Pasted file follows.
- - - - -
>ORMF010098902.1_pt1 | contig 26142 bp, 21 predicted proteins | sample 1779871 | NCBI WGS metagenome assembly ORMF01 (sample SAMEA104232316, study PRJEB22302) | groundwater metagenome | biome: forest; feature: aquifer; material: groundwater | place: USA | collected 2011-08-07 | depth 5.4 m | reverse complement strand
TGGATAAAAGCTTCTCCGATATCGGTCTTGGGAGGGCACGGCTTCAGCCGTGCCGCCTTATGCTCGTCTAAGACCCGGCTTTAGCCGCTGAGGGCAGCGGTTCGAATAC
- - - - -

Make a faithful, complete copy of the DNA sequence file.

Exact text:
>ORMF010098902.1_pt1 | contig 26142 bp, 21 predicted proteins | sample 1779871 | NCBI WGS metagenome assembly ORMF01 (sample SAMEA104232316, study PRJEB22302) | groundwater metagenome | biome: forest; feature: aquifer; material: groundwater | place: USA | collected 2011-08-07 | depth 5.4 m | reverse complement strand
TGGATAAAAGCTTCTCCGATATCGGTCTTGGGAGGGCACGGCTTCAGCCGTGCCGCCTTATGCTCGTCTAAGACCCGGCTTTAGCCGCTGAGGGCAGCGGTTCGAATAC